To use this strategy, ask yourself, “What is an overall theme of this course? How does my paper’s thesis connect?”
The “Complicating Your Claim” Strategy
When you use the “complicating your claim” strategy to write your conclusion, you are using one or more additional resources to develop a more nuanced final thesis. Such additional resources could include a new outside source or textual evidence that seemingly contradicts your argument.
For example, consider a paper about Ireland’s neutrality during World War II. This paper argues that Ireland refused to enter the war because it wanted to assert its sovereignty, not because it had no opinion about the conflict. A “complicating your claim” conclusion for this paper might provide historical evidence that Ireland did aid the Allies, suggesting that the Irish were more influenced by international diplomacy than their formal neutrality might suggest.
To use this strategy, ask yourself, “Is there any evidence against my thesis?” or “What does an outside source have to say about my thesis?”
The “Posing a New Question” Strategy
When you use the “posing a new question” strategy to write your conclusion, you are inviting the reader to consider a new idea or question that has appeared as a result of your argument.
For example, consider a paper about three versions of the folktale “Rapunzel.” This paper argues that German, Italian, and Filipino versions of “Rapunzel” all vary in terms of characterization, plot development, and moral, and as a result have different themes. A “posing a new question” conclusion for this paper might ask the historical and cultural reasons for how three separate cultures developed such similar stories with such different themes.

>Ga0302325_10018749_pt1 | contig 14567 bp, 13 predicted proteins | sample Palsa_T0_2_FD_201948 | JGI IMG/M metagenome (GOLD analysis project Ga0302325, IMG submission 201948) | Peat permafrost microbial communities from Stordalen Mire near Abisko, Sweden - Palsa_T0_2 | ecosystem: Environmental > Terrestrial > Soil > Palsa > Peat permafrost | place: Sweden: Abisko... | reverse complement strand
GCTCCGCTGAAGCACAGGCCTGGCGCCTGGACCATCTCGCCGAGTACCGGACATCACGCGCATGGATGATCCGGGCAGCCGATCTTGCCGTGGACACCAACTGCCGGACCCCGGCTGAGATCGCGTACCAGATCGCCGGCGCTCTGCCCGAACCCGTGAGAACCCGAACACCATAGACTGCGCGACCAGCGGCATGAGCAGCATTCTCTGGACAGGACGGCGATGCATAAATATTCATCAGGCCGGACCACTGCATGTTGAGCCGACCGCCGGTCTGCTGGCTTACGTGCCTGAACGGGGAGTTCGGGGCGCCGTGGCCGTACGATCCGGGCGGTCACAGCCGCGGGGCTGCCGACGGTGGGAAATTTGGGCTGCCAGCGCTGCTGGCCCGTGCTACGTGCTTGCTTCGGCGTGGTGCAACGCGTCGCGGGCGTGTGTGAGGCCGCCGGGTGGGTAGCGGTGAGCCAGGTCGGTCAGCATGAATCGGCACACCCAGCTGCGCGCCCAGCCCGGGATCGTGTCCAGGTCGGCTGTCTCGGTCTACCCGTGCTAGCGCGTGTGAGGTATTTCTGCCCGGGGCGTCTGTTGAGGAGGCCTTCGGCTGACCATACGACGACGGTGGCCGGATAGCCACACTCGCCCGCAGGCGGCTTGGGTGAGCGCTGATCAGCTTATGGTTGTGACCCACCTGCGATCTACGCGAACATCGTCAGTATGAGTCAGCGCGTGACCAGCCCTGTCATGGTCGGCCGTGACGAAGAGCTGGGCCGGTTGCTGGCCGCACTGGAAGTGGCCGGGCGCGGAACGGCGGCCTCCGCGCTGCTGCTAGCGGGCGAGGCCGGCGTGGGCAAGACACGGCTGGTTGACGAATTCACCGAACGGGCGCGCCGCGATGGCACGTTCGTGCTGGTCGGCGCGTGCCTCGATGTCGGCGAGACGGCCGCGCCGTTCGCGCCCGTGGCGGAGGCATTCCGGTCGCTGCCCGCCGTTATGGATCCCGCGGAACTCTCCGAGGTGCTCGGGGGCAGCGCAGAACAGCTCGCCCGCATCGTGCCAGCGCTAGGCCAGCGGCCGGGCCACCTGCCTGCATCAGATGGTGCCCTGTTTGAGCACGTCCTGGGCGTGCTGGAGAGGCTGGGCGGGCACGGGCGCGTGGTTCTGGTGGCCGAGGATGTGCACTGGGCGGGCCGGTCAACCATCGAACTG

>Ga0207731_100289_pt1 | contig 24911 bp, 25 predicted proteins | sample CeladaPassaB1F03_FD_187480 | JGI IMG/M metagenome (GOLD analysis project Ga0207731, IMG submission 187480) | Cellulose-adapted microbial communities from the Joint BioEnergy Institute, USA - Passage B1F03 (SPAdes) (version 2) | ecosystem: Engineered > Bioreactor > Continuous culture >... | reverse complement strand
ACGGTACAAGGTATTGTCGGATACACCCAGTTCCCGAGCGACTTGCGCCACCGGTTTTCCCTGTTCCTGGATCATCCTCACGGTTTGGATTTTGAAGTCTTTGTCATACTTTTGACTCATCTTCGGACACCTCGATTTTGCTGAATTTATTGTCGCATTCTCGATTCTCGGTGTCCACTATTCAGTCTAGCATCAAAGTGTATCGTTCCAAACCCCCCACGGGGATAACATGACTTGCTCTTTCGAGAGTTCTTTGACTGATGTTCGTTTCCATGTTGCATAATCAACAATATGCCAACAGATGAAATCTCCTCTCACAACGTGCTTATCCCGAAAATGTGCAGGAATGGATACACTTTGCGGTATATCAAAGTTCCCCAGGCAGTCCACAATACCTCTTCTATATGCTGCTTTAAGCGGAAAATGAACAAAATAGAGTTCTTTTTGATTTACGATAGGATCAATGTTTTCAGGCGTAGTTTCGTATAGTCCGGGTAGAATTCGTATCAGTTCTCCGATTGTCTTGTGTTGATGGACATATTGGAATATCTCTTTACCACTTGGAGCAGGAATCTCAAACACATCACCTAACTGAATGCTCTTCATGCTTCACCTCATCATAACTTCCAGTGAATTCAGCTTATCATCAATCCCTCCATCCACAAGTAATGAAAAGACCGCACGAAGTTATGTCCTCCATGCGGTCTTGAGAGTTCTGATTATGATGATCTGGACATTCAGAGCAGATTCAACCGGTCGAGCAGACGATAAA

To use this strategy, ask yourself, “What new question has developed out of my argument?”
The “Addressing Limitations” Strategy
When you use the “addressing limitations” strategy to write your conclusion, you are discussing the possible weaknesses of your argument and, thus, the fallibility of your overall conclusion. This strategy is often useful in concluding papers on scientific studies and experiments.
For example, consider a paper about an apparent correlation between religious belief and support for terrorism. An “addressing limitations” conclusion for this paper might suggest that the apparent correlation relies on the paper’s definition of “terrorism” and, since the definition is not objective, the apparent correlation might have been wrongly identified.
To use this strategy, ask yourself, “In what aspects is my argument lacking? Are there circumstances in which my conclusions might be wrong?”
Polishing Your Conclusion–and Your Paper
After you’ve completed your conclusion, look over what you have written and consider making some small changes to promote clarity and originality:
- Unless your discipline requires them, remove obvious transitions like “in conclusion,” “in summary,” and “in result” from your conclusion; they get in the way of the actual substance of your conclusion.
- Consider taking a strong phrase from your conclusion and using it as the title or subtitle of your paper.
Also, be sure to proofread your conclusion carefully for errors and typos. You should double-check your entire paper for accuracy and correct spelling as well.
Produced by Writing Tutorial Services, Indiana University, Bloomington, IN
Writing Tutorial Services
Center for Innovative Teaching and Learning
Wells Library Learning Commons, 1320 E. Tenth St. Bloomington, IN 47405
Phone: (812) 855-6738